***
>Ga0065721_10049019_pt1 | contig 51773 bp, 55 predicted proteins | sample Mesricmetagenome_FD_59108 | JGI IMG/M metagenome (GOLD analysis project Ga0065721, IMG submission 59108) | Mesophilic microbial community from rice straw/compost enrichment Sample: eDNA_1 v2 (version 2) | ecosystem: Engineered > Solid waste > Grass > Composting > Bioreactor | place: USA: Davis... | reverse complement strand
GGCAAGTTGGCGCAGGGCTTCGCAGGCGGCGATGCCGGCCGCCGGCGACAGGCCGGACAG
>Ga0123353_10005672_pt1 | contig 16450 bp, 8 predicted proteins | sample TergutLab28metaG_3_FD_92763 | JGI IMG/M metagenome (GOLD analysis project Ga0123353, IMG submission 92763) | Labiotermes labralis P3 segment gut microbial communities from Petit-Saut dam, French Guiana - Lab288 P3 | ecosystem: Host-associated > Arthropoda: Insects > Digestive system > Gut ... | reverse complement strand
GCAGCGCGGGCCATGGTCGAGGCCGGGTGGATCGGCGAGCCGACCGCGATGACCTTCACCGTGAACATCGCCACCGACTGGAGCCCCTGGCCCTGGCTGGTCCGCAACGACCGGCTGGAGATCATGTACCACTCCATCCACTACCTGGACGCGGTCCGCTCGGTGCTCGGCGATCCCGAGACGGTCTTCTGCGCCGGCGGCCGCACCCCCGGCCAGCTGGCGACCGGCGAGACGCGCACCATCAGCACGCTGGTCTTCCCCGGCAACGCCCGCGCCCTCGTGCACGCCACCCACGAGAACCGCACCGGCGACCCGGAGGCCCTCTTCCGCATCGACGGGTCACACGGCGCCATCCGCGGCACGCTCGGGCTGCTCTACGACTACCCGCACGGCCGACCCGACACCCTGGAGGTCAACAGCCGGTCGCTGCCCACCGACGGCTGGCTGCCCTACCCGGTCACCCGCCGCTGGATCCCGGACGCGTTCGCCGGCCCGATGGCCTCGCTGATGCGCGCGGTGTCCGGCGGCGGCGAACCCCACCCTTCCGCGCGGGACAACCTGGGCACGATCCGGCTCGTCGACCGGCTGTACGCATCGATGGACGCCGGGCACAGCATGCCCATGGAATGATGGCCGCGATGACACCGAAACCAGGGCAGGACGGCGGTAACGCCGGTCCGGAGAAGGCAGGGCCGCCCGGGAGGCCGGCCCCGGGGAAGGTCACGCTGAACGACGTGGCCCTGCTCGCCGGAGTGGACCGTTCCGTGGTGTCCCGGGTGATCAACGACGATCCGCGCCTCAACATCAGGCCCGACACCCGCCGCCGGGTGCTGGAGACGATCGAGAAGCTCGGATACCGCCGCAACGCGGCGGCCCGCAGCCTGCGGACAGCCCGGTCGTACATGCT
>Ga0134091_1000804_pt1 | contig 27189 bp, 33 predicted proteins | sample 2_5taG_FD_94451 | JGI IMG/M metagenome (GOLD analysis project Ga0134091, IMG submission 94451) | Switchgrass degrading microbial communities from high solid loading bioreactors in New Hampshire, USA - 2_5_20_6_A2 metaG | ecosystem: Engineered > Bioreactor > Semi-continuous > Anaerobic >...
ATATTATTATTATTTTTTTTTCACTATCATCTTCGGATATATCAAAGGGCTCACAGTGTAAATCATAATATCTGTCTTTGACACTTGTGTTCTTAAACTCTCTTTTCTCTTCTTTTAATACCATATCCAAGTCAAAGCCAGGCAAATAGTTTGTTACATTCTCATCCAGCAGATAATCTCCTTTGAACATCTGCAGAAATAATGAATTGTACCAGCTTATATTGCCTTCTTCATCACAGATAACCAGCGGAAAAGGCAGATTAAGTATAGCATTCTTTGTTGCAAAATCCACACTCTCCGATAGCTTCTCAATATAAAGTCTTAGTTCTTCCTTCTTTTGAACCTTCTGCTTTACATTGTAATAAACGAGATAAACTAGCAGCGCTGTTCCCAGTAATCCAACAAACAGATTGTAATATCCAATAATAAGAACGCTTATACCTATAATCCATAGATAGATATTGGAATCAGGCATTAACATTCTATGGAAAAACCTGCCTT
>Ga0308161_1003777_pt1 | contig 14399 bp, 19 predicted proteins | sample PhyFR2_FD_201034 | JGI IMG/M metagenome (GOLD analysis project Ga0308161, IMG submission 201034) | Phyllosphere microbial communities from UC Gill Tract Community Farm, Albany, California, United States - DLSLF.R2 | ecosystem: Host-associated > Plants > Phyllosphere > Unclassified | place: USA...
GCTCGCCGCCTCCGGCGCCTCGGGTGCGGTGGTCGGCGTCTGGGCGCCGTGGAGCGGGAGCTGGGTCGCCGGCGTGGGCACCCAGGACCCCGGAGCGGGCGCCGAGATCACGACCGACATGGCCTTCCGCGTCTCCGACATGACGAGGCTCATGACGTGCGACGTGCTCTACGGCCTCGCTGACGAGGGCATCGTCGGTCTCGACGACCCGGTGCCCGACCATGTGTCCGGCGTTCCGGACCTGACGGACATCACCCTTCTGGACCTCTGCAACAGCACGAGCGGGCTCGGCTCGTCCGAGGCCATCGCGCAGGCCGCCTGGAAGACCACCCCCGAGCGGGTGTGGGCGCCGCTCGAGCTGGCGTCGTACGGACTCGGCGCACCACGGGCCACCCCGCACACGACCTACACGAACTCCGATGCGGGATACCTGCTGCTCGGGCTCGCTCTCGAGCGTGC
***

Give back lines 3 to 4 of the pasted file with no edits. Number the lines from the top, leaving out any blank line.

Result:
>Ga0123353_10005672_pt1 | contig 16450 bp, 8 predicted proteins | sample TergutLab28metaG_3_FD_92763 | JGI IMG/M metagenome (GOLD analysis project Ga0123353, IMG submission 92763) | Labiotermes labralis P3 segment gut microbial communities from Petit-Saut dam, French Guiana - Lab288 P3 | ecosystem: Host-associated > Arthropoda: Insects > Digestive system > Gut ... | reverse complement strand
GCAGCGCGGGCCATGGTCGAGGCCGGGTGGATCGGCGAGCCGACCGCGATGACCTTCACCGTGAACATCGCCACCGACTGGAGCCCCTGGCCCTGGCTGGTCCGCAACGACCGGCTGGAGATCATGTACCACTCCATCCACTACCTGGACGCGGTCCGCTCGGTGCTCGGCGATCCCGAGACGGTCTTCTGCGCCGGCGGCCGCACCCCCGGCCAGCTGGCGACCGGCGAGACGCGCACCATCAGCACGCTGGTCTTCCCCGGCAACGCCCGCGCCCTCGTGCACGCCACCCACGAGAACCGCACCGGCGACCCGGAGGCCCTCTTCCGCATCGACGGGTCACACGGCGCCATCCGCGGCACGCTCGGGCTGCTCTACGACTACCCGCACGGCCGACCCGACACCCTGGAGGTCAACAGCCGGTCGCTGCCCACCGACGGCTGGCTGCCCTACCCGGTCACCCGCCGCTGGATCCCGGACGCGTTCGCCGGCCCGATGGCCTCGCTGATGCGCGCGGTGTCCGGCGGCGGCGAACCCCACCCTTCCGCGCGGGACAACCTGGGCACGATCCGGCTCGTCGACCGGCTGTACGCATCGATGGACGCCGGGCACAGCATGCCCATGGAATGATGGCCGCGATGACACCGAAACCAGGGCAGGACGGCGGTAACGCCGGTCCGGAGAAGGCAGGGCCGCCCGGGAGGCCGGCCCCGGGGAAGGTCACGCTGAACGACGTGGCCCTGCTCGCCGGAGTGGACCGTTCCGTGGTGTCCCGGGTGATCAACGACGATCCGCGCCTCAACATCAGGCCCGACACCCGCCGCCGGGTGCTGGAGACGATCGAGAAGCTCGGATACCGCCGCAACGCGGCGGCCCGCAGCCTGCGGACAGCCCGGTCGTACATGCT